There is a crank dat for everything!

http://www.africanamericanchild.com/all-videos-p1

Visit the link above to check out our growing list of “crank dat” videos inspired by Souljah Boys song.

We will keep a list of all the “Crank Dat” songs and dance moves right here:

Crank dat souljah boy
Crank dat Roosevelt
Crank dat Ralphie
Crank dat Spiderman
Crank dat Grandpa
Crank dat Jumprope
Crank dat Lion King
Crank dat Roadrunner

Advertisers Diss Hot Ghetto Mess

Written by admin on September 1st, 2007 in Television.

Advertisers Pull from BET’s “Hot Ghetto Mess”
Just days after BET’s “July Jump-Off” summer season of programming began, the channel yet again found itself in trouble from the public for its programming. Certain advertisers – including State Farm and Home Depot, according to the Hollywood Reporter – ha…

How do you feel about Hot Ghetto Mess?

Eddie Johnson Wins With Soccer and Kansas City Wizards

Written by admin on September 1st, 2007 in Sports.

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For Johnson, Soccer becomes more than an escape…

KANSAS CITY, Mo. – Eddie Johnson walked through the door of the Cadillac dealership in crisp white clothes and dark tinted sunglasses. A small fortune in diamonds hung from his wrists and ears. The words “4 Real” were trimmed into his hair, a statement to his critics that he would be as big as he’d…

What’s All this Mess About Ebonics?

Written by admin on August 23rd, 2007 in Ebonics, Research.

Ebonics (also known as African American Vernacular English) is a readily distinguishable dialiet of American English. The term comes from combining of the words ebony and phonics.  Simililar to common Southern American English, the dialect is spoken in many African American communities in the United States, especially in urban areas. It has its origins in the culture of enslaved Americans and also has roots in England, mixed with elements of West African languages.A linguistics professor at Washington University created the term in 1973, then detailed it in his 1975 book, Ebonics: The True Language of Black Folks[?].

Controversy

It was, briefly, a controversial topic in the United States, mainly over its linguistic status. Proponents of various bills across the country, most famously in a unanimously-passed proposition from the Oakland, California school board on December 18, 1996, desired to have Ebonics officially declared a language or dialect. Doing so would affect funding- and education-related issues. Other opinions on Ebonics range from it deserving official language status in the US, to it being dismissed in precepts consistent with racism, while many non-linguists doubt its status as a distinct language or dialect. Proponents of Ebonics-education believe that African-American students would perform better in school if textbooks and teachers acknowledged Ebonics as a different language or dialect from standard[?] American English. Most linguists and education-experts believe that it is easier to learn literacy skills in one’s native tongue and then transfer it to a different language or dialect. No proposal suggested actually teaching Ebonics; rather, teachers were encouraged to accept that some or all of their students have a non-standard dialect as their native tongue, and to teach standard English not by proscribing non-standard characteristics, but by treating the issue as a need for education in translation. Ebonics also clarified the speech of black students for teachers. For example, it showed that the dropping of the final -d or -t from past participles was not, as many educators had believed, a sign that black English avoided the simple perfect (since speakers of Ebonics use irregular preterites appropriately).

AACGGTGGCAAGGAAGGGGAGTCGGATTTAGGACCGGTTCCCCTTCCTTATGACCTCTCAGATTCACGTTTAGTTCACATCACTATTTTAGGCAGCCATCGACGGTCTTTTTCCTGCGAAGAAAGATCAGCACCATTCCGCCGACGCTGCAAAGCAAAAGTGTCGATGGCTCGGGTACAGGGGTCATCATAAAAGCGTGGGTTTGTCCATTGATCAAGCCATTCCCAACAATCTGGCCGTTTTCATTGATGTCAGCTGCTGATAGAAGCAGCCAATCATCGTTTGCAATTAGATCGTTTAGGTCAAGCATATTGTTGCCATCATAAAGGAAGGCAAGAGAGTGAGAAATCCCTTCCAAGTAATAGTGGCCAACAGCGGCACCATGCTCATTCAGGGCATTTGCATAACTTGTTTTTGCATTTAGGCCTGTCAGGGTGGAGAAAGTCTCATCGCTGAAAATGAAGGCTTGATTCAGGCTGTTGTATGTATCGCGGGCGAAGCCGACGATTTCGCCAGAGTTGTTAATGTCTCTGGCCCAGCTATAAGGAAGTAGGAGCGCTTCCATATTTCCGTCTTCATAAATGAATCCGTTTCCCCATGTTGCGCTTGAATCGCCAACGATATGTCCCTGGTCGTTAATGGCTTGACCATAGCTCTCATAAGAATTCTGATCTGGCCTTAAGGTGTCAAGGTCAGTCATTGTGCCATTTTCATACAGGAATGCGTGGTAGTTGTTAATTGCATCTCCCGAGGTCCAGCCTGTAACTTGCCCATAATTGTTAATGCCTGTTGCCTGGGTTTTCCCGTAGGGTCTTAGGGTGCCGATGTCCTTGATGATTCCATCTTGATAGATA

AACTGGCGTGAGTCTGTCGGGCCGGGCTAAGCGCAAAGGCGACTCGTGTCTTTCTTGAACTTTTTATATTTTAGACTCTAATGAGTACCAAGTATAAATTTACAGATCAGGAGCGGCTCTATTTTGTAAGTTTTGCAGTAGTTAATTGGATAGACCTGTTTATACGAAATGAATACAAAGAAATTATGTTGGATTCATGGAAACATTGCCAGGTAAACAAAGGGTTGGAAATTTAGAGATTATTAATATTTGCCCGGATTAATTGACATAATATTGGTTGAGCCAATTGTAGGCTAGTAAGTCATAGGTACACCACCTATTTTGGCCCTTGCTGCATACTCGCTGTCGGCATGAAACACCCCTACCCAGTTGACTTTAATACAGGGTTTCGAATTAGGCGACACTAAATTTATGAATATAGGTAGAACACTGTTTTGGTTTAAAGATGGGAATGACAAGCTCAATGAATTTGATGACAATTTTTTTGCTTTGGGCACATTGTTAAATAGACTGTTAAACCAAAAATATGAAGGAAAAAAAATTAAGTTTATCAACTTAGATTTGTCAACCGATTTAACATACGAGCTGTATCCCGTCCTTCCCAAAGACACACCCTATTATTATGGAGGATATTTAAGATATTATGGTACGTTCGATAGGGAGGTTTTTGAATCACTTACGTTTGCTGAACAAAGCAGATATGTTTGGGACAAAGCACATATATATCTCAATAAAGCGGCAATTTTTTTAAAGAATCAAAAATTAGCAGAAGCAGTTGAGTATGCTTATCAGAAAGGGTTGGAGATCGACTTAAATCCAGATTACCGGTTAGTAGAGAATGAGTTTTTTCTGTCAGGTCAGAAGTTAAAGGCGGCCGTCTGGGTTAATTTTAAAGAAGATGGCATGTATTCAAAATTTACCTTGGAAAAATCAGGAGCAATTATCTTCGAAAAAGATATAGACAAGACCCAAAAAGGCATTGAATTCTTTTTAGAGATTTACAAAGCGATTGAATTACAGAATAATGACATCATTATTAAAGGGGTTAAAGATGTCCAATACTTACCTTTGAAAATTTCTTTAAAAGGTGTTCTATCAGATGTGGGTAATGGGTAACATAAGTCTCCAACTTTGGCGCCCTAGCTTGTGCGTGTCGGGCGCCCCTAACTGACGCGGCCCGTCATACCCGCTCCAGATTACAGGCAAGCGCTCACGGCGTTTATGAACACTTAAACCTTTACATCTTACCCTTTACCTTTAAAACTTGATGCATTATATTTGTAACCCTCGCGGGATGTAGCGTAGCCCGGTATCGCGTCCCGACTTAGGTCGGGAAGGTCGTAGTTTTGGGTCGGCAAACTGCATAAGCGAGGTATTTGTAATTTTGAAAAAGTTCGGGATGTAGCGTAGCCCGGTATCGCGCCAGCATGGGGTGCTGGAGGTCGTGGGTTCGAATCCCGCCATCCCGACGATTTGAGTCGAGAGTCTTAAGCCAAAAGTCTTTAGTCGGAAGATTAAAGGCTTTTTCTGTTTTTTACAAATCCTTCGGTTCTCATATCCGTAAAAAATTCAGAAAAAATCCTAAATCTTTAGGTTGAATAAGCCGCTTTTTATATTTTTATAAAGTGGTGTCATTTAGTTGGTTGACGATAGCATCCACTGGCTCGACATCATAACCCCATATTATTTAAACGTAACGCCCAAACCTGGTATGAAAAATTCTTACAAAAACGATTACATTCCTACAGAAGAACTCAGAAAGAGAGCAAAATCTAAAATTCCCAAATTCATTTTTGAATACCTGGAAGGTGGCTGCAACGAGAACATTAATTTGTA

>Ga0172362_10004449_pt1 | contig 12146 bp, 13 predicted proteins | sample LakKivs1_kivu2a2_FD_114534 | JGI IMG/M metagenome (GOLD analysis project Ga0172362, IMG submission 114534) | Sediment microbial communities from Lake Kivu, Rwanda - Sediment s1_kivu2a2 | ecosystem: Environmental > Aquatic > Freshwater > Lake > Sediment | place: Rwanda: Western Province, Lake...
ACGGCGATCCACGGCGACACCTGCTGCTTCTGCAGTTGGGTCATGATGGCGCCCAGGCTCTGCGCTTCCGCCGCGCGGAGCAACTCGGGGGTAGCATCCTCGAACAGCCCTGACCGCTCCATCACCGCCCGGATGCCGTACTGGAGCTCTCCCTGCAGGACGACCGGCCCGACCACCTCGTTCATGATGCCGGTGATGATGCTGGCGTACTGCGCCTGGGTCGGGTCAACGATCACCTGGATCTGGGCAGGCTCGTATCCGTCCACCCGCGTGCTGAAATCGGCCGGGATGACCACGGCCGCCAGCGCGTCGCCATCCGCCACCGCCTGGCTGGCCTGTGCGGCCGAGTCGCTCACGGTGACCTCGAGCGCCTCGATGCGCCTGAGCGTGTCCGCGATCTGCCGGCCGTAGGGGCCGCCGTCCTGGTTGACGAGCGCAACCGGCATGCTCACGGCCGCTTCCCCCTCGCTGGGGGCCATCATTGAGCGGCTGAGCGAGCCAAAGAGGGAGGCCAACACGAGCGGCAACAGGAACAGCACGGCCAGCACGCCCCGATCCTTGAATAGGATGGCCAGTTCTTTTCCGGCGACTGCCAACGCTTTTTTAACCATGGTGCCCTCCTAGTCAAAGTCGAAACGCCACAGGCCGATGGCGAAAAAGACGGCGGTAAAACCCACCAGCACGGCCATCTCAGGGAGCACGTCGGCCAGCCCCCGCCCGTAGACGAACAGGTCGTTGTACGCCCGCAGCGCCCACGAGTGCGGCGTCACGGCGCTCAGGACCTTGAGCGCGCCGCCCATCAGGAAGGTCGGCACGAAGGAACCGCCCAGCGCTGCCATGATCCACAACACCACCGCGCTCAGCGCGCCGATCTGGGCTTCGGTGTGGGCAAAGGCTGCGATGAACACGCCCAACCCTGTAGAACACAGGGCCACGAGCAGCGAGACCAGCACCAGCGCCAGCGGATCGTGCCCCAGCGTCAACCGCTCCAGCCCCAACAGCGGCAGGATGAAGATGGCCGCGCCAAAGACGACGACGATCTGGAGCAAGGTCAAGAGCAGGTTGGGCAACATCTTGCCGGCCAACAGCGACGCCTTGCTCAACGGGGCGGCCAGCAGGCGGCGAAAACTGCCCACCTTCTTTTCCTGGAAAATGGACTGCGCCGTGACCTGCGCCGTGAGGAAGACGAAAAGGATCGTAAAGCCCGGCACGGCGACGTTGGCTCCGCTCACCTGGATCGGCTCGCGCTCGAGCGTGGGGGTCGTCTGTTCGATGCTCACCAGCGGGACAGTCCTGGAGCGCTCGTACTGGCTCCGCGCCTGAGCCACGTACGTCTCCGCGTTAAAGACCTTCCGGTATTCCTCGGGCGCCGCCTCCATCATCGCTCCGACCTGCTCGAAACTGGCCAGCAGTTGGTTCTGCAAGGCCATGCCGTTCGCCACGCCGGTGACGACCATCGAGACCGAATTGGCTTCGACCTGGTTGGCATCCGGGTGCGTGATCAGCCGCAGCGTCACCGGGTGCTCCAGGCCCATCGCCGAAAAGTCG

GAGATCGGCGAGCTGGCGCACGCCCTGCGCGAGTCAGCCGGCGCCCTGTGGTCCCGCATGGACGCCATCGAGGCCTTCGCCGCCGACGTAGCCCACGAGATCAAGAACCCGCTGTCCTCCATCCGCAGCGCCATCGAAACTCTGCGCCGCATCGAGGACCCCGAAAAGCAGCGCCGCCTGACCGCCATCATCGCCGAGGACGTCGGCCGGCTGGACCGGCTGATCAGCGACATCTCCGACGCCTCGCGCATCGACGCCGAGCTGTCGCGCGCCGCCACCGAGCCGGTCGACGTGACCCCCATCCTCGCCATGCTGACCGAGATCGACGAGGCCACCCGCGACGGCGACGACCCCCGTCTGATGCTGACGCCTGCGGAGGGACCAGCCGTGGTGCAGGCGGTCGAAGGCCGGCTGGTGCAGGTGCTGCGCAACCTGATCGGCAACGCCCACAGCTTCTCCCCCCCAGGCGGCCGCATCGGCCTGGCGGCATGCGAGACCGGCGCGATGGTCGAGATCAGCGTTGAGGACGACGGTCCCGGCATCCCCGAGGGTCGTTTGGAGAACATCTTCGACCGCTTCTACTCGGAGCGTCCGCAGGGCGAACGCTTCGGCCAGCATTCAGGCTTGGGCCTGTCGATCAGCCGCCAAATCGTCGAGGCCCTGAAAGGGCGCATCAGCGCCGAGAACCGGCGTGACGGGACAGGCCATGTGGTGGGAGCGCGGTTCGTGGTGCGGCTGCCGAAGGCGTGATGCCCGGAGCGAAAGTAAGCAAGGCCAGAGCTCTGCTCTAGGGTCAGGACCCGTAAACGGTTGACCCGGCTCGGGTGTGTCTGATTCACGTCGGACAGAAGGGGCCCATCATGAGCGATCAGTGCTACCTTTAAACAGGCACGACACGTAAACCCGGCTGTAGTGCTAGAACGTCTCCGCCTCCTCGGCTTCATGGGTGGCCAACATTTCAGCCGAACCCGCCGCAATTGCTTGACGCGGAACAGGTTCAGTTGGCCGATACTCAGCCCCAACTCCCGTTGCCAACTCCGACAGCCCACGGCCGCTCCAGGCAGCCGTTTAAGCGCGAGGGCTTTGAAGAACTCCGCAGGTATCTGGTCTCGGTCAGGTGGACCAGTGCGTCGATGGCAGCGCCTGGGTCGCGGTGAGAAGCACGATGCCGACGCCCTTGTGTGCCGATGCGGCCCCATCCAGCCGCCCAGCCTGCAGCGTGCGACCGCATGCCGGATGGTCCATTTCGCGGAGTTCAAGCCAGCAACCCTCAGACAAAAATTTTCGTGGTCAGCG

As a language develops, its use by isolated and diverging people also becomes isolated and divergent. “Ebonics” is largely based on the Southeastern American-English accent, an influence that has no doubt been reciprocal as the dialects diverged. The traits of Ebonics which separate it from standard English include: Changes in pronunciation along definable patterns, distinctive slang, as well as differences in the use of tenses. Some of the changes can be traced to common similarities among West African languages.

Sociologists, linguists and psychologists generally believe that it is common for oppressed people (as, for example, African slaves in the Americas) to adopt a radically different dialect from their oppressors. This is done to subtly rebel against the oppressor and his culture, and to differentiate themselves, as well as to foster pride among their community. Slaveholders, and white Americans of more recent years, generally considered the changes in speech to be due to inferior intelligence. While many aspects of Ebonics seem like simplifications of standard American English, there are unique aspects that help make Ebonics as complex as any other language or dialect.

Characteristics of Ebonics The most distinguishing feature of Ebonics is non-standard tense aspects, which can indicate the habitual nature of the performance of the verb. In standard American English, this can only be expressed using adverbs like usually.

  • The invariant use of be is used to describe a habitual action (e.g. He be eating rice, meaning he regularly/frequently/habitually eats rice); this may be derived from creole dialects which use does be similarly, common in Gullah, Guyana, Trinidad and Barbados. The word steady can also be added to form the present intensive habitual progressive (i.e. He be steady preaching, meaning He is often/habitually/usually preaching in an intensive, sustained manner).
  • BIN (a stressed form of standard been) is used as a marker indicating that the action was begun at some subjectively defined point in the past. (e.g. She BIN had that house, meaning She’s had that house for a long-time and still has it); this is called the present perfect progressive with remote inception. Speakers of standard American English often misinterpret this tense, believing that, in our example, the woman no longer has that house but used to have it.